Ollie Beckett and Rory Stokes, managers of TR European Growth, say that Europe is out of favour with asset allocators with the European equities market has seen heavy outflows this year. The transition to a new EU Commission, new leadership at the European Central Bank and Brexit all need to be navigated in the coming months.
They do not expect global politics to become more harmonious or less noisy, but are of the view that economics matters more than politics
Global emerging markets
Chinese economic expansion at its lowest ebb in the modern era
JPMorgan Global Emerging Markets Income’s managers say that going forward, the most important short-term risks to progress are global growth remaining sluggish, a stubbornly-strong US dollar and, of course, the trade collisions between the US and China – which are far from resolved.
On China’s economy, they say that following the slowest growth in China’s modern era, we are yet to see Chinese authorities really step up their efforts to support domestic demand through targeted fiscal measures and monetary easing.
Austin Forey, manager of JPMorgan Emerging Markets, provides commentary on developments over the past year that include, India re-electing Narendra Modi as Prime Minister, a new President in Brazil. Austin also says that with political uncertainty seemingly the norm these days, markets may eventually become desensitised by the incessant gyrations of politicians.
Biotech and healthcare
Last year theapproved a record 59 new drugs whilst a record number of clinical trials were registered, almost double the number ten years ago
International Biotech Trust’s managers, Carl Harald Janson, Ailsa Craig and Marek Poszepczynski, go over a number of themes in a Q&A format. They discuss the likely impact of next year’s US election, provide a view on whether the biotechnology sector will be able to meet this increasing demand and the outlook for M&A.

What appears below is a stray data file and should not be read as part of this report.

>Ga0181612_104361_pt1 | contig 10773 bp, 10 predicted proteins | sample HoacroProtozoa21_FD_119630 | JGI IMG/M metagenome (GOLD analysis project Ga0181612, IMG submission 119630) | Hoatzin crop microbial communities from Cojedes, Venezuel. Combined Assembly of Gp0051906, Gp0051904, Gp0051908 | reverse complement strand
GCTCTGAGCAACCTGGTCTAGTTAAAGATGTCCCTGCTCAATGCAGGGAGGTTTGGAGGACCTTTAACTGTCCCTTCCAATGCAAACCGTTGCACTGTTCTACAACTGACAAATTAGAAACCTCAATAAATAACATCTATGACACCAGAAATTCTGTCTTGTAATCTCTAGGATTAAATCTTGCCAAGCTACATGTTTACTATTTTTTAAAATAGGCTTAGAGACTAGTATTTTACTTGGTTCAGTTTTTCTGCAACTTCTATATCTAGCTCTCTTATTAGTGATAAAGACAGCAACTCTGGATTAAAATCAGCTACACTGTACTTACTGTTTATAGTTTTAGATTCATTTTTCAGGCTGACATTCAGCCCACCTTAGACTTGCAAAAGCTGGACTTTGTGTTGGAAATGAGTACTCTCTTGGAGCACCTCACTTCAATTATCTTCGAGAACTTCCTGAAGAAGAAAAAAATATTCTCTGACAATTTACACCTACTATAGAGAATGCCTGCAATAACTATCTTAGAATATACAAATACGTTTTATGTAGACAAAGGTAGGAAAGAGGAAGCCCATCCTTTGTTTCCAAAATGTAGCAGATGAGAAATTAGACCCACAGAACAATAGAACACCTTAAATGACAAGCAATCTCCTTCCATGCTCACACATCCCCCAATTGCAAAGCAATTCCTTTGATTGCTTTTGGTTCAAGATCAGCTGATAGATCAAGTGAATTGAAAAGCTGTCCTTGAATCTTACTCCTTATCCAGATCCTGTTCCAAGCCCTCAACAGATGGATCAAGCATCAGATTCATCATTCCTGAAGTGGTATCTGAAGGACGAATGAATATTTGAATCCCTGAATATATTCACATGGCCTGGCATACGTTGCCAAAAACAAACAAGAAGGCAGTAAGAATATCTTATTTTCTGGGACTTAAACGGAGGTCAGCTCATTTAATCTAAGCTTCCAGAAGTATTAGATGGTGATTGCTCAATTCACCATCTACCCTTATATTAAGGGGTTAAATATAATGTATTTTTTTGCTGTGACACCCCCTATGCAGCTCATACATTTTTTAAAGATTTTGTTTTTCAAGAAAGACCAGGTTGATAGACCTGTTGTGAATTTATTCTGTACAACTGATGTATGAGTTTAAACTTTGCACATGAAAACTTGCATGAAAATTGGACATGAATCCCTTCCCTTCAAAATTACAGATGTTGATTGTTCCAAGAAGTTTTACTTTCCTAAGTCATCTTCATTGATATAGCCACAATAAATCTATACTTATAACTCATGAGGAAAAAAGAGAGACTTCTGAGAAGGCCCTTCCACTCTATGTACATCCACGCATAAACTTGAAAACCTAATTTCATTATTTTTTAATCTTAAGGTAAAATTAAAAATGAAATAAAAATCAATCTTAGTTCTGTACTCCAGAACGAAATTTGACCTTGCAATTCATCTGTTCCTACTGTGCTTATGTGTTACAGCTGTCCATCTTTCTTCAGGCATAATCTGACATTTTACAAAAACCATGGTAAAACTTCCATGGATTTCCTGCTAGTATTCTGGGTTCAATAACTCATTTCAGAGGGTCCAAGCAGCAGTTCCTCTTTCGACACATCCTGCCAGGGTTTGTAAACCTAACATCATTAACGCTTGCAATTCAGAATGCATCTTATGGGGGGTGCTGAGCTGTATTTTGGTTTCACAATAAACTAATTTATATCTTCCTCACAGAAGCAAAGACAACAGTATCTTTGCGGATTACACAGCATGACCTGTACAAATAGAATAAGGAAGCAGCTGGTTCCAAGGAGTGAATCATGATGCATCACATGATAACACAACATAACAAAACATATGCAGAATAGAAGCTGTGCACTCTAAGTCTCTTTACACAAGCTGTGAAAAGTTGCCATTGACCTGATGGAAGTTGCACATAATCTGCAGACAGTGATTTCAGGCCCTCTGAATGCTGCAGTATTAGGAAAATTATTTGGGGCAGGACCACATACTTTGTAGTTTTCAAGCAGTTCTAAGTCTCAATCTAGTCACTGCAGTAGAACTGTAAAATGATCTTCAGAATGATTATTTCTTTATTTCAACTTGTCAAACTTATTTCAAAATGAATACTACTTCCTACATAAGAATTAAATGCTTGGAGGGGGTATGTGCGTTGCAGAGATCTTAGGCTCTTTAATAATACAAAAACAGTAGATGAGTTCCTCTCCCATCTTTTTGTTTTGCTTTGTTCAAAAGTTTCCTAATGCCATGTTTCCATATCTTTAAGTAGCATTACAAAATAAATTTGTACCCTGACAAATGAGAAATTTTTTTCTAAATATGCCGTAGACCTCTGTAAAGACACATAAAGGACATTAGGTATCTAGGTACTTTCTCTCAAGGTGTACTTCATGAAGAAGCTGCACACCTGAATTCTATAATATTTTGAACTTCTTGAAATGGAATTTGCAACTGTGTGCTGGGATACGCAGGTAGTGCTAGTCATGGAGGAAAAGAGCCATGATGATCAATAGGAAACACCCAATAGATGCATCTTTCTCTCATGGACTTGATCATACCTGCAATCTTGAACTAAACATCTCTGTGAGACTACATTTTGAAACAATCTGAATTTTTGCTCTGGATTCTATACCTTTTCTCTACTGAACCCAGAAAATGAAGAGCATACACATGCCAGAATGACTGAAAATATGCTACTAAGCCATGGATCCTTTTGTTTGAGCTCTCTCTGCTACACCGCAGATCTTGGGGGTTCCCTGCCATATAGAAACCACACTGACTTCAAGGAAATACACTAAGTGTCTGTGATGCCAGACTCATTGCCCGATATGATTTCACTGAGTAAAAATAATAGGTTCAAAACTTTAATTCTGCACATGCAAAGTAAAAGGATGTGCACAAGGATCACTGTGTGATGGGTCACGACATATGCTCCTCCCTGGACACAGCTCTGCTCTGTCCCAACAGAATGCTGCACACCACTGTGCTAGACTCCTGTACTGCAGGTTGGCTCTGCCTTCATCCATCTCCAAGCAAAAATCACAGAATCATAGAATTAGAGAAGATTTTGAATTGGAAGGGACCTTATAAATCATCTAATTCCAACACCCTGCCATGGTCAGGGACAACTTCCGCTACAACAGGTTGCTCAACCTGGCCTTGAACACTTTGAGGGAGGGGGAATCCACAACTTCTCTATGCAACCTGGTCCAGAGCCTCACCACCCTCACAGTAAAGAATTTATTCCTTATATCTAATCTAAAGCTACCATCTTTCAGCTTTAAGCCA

On the M&A theme, they say that given how larger companies are struggling to maintain the pace of earnings growth, they will continue to pursue smaller companies. Smaller companies are at the forefront of drug discovery but lack the resources to launch.
Commodities and natural resources
Uncertainty continues to benefit the gold price
The managers of CQS Natural Resources Growth and Income, Ian “Franco” Francis, Keith Watson and Rob Crayford, walk us through their views across the sector. Geopolitical events are weighing on the sector, raising demand concerns and ultimately deferring the broader sector recovery they expect.
In light of the unpredictability governing commodities, the managers have a large weighting to precious metal miners as usefulinsurance. Gold equities have shown their ability to act with a negative to the wider market.
We have also included comments on North America from Jupiter US Smaller Companies; Japan from Baillie Gifford Japan and Schroder Japan Growth; Vietnam from VinaCapital Vietnam Opportunity and Vietnam Holding; Thailand from Aberdeen New Thai Investment; debt from CQS New City High Yield; Private equity from HarbourVest Global Private Equity;from Gabelli Merger Plus+ and property – rest of the world from Macau Property Opportunities.
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Please click here to access the full macro commentary report for November.